According to studies performed with long time series (1935–1975 Montevideo Bay; 1971–1991 Punta Brava), salinity in MCZ shows annual variations, with minimum monthly average values in autumn-winter and maximum ones in summer; minimum salinity values may occur throughout all the year, particularly in February, May, June, August, October, and December, although they have not been registered in January and rarely in July [40]. The minimum average salinity values were found during July 2010; however, according to [40], this month rarely displays such minimum salinity values. In addition, the mean salinity was 5.0 ± 4.6 higher during EN phase and even higher (12.7 ± 9.8) in LNN months. According to the inverse relationship between salinity and RdlP flow, the anomalous values are related to the ENSO 2009–2010 event, to the minimum salinity values during the EN months·(October 2009–July 2010) and to the maximum values during LNN, respectively, which are associated with maximum and minimum values of the RdlP flow.

The first two components of PCA accounted for 67.5% of the total variance of the spatiotemporal variability. Principal component 1 (38.6%) showed a positive correlation with salinity (0.736), Secchi depth (0.798), and oxygen saturation (0.589), interpreted as gradient of hydrological variability. Principal component 2 (28.9%) showed a positive correlation with temperature (0.882) and Chl a (0.826), interpreted as gradient of seasonal variability. Associated with axis 1, stations of the EN phase with lower salinity and water transparency (Secchi depth) and higher nutrient (TN and TP) were located. The stations of the LNN phase are located to the right of axis 1 and are characterized by higher values of oxygen saturation, water transparency, and salinity. Associated with axis 2, stations with higher (upper) or lower (lower) temperature values and Chl a concentrations are observed (Figure 8).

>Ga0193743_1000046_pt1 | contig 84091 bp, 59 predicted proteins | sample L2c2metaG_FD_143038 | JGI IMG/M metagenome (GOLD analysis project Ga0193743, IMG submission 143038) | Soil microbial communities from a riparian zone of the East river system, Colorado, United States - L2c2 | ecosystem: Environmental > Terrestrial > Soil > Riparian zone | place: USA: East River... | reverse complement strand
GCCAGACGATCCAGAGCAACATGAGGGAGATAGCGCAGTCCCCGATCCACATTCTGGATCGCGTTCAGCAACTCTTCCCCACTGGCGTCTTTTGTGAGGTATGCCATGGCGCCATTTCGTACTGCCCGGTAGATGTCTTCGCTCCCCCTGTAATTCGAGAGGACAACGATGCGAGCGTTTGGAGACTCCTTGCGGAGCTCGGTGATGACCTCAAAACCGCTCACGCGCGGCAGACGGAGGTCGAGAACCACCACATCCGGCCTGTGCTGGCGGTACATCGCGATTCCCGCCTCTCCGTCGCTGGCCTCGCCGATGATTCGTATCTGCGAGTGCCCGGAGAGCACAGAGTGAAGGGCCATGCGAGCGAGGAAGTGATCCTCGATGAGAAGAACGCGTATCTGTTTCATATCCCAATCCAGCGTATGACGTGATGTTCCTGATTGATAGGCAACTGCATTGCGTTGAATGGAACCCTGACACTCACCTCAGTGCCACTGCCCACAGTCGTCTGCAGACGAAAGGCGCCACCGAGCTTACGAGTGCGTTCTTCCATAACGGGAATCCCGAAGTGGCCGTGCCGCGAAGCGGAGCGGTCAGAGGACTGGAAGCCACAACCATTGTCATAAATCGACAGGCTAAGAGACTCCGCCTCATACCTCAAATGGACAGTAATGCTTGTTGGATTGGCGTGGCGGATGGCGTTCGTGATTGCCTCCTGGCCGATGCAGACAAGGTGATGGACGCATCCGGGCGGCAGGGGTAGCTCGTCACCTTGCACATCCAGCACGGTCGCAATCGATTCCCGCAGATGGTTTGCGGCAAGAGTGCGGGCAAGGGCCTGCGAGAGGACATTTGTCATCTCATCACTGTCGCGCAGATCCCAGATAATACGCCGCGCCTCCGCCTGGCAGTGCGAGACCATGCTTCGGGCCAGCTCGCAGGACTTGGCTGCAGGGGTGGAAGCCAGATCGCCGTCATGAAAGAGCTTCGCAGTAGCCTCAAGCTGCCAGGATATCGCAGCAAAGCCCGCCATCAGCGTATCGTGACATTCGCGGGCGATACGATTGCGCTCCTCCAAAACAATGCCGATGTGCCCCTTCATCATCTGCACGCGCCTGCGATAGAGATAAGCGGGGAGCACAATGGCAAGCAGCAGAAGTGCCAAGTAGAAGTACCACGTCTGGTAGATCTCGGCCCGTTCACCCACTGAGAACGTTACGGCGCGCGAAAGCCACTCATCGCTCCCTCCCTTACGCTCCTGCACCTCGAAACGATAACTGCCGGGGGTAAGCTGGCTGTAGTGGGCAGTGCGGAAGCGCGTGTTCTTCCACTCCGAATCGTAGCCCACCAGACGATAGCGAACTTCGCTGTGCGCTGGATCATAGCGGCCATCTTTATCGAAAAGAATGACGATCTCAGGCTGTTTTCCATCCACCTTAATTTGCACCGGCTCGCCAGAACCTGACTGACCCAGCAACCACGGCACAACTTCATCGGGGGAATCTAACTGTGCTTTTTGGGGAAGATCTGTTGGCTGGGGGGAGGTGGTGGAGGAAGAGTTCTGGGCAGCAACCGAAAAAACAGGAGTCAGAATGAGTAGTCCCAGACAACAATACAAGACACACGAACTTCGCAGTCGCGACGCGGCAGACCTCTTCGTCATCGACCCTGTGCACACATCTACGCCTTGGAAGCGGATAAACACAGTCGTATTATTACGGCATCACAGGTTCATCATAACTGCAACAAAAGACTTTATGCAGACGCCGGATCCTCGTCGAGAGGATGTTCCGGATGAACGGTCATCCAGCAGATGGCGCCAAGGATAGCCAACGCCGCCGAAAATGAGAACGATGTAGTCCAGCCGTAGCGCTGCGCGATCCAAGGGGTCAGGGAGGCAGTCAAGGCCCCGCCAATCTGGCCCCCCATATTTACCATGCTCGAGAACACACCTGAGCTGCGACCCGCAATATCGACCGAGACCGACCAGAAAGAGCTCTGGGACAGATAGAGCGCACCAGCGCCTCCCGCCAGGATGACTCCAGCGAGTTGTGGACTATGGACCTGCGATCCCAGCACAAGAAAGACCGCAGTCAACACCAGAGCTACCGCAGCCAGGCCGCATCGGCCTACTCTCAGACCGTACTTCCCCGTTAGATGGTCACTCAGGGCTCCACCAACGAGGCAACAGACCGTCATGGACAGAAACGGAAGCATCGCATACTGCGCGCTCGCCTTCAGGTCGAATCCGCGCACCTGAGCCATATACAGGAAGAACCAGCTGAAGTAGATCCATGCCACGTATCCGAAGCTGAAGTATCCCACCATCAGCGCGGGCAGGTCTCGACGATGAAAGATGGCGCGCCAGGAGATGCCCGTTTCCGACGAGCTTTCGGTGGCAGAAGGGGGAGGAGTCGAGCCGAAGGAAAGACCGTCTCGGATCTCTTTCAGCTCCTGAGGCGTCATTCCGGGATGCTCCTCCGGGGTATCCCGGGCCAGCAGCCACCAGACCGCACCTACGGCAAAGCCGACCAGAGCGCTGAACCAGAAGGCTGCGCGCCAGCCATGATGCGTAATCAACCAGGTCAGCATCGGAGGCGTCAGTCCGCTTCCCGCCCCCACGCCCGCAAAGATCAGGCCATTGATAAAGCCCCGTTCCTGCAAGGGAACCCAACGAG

Figure 8.

Principal component analysis diagram of physicochemical parameters classified according to ENSO phases (“El Niño” and “La Niña-Neutral”). TN (Total nitrogenous), TP (Total phosphorus), Ox. Sat. (oxygen saturation), Secchi d. (Secchi depth), Chl a (chlorophyll a).